Traffickers in Transit: Analysing the Logistics and Involvement Mechanisms of Organised Crime at Logistical Nodes in the Netherlands: Empirical Results of the Dutch Organised Crime Monitor

R. Madarie, E.W. Kruisbergen

Research output: Chapter in Book/Report/Conference proceedingChapterAcademicpeer-review

2 Citations (Scopus)

Abstract

The Netherlands functions as an important source and transit country for international organised drug trafficking. This is in part due to its large logistical nodes in the world economy, like the airport and the seaport. Although knowledge on organised crime offenders engaging in transit crime has accumulated recently, systematic analyses of offenders operating on logistical nodes are still rare.

Based on in-depth analyses of 16 cases of the Dutch Organised Crime Monitor, this chapter explores how drug traffickers operate at logistical nodes, in particular airports. Furthermore, the occupational and social embeddedness of organised crime activities and the personal motivations of drug traffickers to become and stay involved are analysed. Although the main analyses focus on organised crime at airports (11 cases), organised crime at seaports (5 cases) is analysed as well in order to compare the logistics and involvement mechanisms at the airport with those at the seaport.

The results demonstrate that organised crime groups deploy mainly three types of tactics to traffic drugs, namely defying, avoiding, and neutralising security checks. Occupational embeddedness is manifested through several job-related factors. Autonomy, mobility, and the similarity between legitimate duties and criminal activities facilitate discrete engagement in organised crime activities during work time. Port employees are also attractive to organised crime groups because of their job-related social capital and knowledge. Co-offenders are recruited through snowballing and are most often family members or (former) colleagues. Finally, social bonds and money are both important in becoming and staying involved. Greed is more often a reason to stay involved than a need for money. If members do want to leave the group, threats of violence are not shunned.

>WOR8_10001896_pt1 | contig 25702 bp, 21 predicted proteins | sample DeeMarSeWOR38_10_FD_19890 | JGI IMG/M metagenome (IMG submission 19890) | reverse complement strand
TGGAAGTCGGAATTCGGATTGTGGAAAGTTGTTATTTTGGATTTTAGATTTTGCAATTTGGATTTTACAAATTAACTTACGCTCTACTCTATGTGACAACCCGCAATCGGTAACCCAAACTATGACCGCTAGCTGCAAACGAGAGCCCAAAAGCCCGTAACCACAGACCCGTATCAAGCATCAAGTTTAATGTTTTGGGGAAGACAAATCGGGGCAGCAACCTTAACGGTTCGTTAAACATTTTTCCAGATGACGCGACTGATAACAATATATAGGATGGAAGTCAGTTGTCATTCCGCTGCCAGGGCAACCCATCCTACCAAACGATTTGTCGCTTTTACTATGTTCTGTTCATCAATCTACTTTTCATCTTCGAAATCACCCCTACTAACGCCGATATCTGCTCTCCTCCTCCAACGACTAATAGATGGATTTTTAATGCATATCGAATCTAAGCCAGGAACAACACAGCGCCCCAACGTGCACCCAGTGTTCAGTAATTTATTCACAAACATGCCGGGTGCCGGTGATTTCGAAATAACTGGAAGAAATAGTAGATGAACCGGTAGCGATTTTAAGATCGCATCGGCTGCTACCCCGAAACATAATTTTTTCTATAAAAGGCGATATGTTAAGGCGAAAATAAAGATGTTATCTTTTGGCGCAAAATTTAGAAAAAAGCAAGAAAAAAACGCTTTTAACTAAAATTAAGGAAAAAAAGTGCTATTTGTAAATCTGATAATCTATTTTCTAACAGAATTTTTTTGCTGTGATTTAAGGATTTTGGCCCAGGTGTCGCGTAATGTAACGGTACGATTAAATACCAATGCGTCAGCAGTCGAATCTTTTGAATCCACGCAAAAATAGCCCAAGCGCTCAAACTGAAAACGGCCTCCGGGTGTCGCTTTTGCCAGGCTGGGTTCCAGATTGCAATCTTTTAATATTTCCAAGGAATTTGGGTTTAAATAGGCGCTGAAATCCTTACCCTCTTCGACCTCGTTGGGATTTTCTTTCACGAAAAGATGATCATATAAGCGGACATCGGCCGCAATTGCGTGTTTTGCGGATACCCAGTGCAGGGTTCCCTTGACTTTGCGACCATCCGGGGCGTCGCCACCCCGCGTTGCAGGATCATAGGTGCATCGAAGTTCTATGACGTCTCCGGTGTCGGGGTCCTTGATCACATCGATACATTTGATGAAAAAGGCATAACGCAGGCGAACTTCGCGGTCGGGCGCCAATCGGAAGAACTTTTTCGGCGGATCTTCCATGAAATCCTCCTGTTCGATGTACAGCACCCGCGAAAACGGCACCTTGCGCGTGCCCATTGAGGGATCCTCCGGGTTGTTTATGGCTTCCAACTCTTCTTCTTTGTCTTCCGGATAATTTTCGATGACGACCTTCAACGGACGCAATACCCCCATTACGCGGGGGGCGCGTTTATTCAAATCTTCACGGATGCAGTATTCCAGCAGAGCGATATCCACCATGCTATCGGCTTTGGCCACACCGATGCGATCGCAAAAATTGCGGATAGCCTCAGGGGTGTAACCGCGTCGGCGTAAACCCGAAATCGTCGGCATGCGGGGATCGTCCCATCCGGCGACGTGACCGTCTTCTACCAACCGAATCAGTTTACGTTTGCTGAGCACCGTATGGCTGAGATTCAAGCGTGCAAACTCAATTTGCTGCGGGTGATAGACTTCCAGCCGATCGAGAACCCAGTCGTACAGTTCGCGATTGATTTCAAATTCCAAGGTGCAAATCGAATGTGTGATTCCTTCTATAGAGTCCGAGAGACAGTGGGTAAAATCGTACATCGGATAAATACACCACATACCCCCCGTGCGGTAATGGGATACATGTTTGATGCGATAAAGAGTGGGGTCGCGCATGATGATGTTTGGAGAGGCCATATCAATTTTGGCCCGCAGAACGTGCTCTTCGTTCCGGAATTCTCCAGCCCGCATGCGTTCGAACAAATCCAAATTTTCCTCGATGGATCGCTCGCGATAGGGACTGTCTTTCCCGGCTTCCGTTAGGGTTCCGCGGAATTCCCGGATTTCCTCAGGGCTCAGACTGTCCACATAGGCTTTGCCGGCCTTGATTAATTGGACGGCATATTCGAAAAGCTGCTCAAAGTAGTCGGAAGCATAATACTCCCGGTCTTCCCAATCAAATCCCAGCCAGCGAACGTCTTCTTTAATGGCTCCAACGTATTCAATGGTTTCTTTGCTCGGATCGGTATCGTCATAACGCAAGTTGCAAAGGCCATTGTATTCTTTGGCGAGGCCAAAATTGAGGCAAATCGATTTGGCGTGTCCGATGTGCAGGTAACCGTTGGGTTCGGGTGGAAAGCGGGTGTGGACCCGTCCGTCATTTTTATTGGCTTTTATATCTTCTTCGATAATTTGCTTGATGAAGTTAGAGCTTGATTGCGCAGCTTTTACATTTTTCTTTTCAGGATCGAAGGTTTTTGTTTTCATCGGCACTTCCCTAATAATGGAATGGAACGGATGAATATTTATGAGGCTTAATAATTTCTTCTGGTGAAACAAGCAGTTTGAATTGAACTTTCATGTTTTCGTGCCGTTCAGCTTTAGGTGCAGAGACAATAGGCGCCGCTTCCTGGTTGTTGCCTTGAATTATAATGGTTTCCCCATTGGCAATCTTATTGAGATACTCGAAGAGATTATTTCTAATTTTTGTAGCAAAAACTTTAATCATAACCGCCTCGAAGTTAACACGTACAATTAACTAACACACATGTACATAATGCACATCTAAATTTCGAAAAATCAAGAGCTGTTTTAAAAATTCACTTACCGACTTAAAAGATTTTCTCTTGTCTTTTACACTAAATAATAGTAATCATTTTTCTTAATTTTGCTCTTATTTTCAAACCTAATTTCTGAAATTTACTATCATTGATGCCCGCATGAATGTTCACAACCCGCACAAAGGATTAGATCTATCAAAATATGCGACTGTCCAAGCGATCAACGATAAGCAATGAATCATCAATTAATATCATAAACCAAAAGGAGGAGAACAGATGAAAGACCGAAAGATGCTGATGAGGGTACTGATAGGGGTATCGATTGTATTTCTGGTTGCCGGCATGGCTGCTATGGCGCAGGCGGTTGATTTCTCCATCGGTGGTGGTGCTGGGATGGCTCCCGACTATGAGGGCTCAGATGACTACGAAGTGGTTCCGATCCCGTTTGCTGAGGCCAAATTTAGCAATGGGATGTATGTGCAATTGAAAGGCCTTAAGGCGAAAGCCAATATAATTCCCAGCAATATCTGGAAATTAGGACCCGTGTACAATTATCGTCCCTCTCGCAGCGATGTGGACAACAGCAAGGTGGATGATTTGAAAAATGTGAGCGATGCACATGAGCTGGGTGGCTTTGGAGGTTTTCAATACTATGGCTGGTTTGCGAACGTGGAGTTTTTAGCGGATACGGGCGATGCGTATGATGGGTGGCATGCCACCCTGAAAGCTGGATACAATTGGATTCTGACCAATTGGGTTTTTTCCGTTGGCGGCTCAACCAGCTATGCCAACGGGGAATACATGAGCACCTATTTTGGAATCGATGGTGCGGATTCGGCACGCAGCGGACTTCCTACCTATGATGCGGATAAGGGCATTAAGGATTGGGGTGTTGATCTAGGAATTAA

Original languageEnglish
Title of host publicationUnderstanding Recruitment to Organized Crime and Terrorism
EditorsD. Weisburd, E. Savona, B. Hasisi, F. Calderoni
PublisherSpringer, Cham
Pages277-308
Number of pages32
ISBN (Electronic)978-3-030-36639-1
ISBN (Print)978-3-030-36638-4
Publication statusPublished - 12 Jun 2020
Externally publishedYes

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